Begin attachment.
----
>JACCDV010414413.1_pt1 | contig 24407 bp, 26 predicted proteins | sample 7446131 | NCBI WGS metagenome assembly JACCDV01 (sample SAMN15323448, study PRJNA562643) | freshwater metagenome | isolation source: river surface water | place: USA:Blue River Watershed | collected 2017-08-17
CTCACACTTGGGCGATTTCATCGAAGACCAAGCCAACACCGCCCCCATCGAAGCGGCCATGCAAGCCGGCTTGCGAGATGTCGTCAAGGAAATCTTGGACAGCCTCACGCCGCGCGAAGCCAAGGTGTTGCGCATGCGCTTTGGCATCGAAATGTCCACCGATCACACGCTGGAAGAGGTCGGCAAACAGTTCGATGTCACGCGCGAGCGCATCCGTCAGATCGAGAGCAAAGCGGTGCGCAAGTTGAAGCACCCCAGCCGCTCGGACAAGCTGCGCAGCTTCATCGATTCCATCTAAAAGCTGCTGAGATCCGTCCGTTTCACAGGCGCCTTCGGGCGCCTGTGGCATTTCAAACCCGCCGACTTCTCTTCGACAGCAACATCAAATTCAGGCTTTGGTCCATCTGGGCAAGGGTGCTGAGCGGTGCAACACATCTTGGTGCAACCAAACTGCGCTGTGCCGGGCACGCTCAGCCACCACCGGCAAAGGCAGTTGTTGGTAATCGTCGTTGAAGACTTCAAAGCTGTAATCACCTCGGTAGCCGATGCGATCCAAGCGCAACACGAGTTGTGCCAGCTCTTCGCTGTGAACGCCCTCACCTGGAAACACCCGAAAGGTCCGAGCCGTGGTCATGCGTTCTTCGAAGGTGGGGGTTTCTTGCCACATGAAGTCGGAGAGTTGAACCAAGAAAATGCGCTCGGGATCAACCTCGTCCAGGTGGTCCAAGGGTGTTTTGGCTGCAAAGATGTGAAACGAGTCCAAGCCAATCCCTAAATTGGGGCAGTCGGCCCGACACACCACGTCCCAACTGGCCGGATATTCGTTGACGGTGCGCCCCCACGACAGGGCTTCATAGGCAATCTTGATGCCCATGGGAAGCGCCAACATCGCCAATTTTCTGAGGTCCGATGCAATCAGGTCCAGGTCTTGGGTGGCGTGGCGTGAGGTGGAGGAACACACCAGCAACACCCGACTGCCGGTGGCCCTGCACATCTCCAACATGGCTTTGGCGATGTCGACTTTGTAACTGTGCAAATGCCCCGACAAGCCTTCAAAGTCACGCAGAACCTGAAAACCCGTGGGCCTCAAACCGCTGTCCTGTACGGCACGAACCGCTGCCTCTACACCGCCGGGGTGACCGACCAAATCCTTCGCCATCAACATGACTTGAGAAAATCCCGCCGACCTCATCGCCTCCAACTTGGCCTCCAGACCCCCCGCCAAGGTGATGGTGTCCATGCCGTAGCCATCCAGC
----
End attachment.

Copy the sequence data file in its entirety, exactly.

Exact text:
>JACCDV010414413.1_pt1 | contig 24407 bp, 26 predicted proteins | sample 7446131 | NCBI WGS metagenome assembly JACCDV01 (sample SAMN15323448, study PRJNA562643) | freshwater metagenome | isolation source: river surface water | place: USA:Blue River Watershed | collected 2017-08-17
CTCACACTTGGGCGATTTCATCGAAGACCAAGCCAACACCGCCCCCATCGAAGCGGCCATGCAAGCCGGCTTGCGAGATGTCGTCAAGGAAATCTTGGACAGCCTCACGCCGCGCGAAGCCAAGGTGTTGCGCATGCGCTTTGGCATCGAAATGTCCACCGATCACACGCTGGAAGAGGTCGGCAAACAGTTCGATGTCACGCGCGAGCGCATCCGTCAGATCGAGAGCAAAGCGGTGCGCAAGTTGAAGCACCCCAGCCGCTCGGACAAGCTGCGCAGCTTCATCGATTCCATCTAAAAGCTGCTGAGATCCGTCCGTTTCACAGGCGCCTTCGGGCGCCTGTGGCATTTCAAACCCGCCGACTTCTCTTCGACAGCAACATCAAATTCAGGCTTTGGTCCATCTGGGCAAGGGTGCTGAGCGGTGCAACACATCTTGGTGCAACCAAACTGCGCTGTGCCGGGCACGCTCAGCCACCACCGGCAAAGGCAGTTGTTGGTAATCGTCGTTGAAGACTTCAAAGCTGTAATCACCTCGGTAGCCGATGCGATCCAAGCGCAACACGAGTTGTGCCAGCTCTTCGCTGTGAACGCCCTCACCTGGAAACACCCGAAAGGTCCGAGCCGTGGTCATGCGTTCTTCGAAGGTGGGGGTTTCTTGCCACATGAAGTCGGAGAGTTGAACCAAGAAAATGCGCTCGGGATCAACCTCGTCCAGGTGGTCCAAGGGTGTTTTGGCTGCAAAGATGTGAAACGAGTCCAAGCCAATCCCTAAATTGGGGCAGTCGGCCCGACACACCACGTCCCAACTGGCCGGATATTCGTTGACGGTGCGCCCCCACGACAGGGCTTCATAGGCAATCTTGATGCCCATGGGAAGCGCCAACATCGCCAATTTTCTGAGGTCCGATGCAATCAGGTCCAGGTCTTGGGTGGCGTGGCGTGAGGTGGAGGAACACACCAGCAACACCCGACTGCCGGTGGCCCTGCACATCTCCAACATGGCTTTGGCGATGTCGACTTTGTAACTGTGCAAATGCCCCGACAAGCCTTCAAAGTCACGCAGAACCTGAAAACCCGTGGGCCTCAAACCGCTGTCCTGTACGGCACGAACCGCTGCCTCTACACCGCCGGGGTGACCGACCAAATCCTTCGCCATCAACATGACTTGAGAAAATCCCGCCGACCTCATCGCCTCCAACTTGGCCTCCAGACCCCCCGCCAAGGTGATGGTGTCCATGCCGTAGCCATCCAGC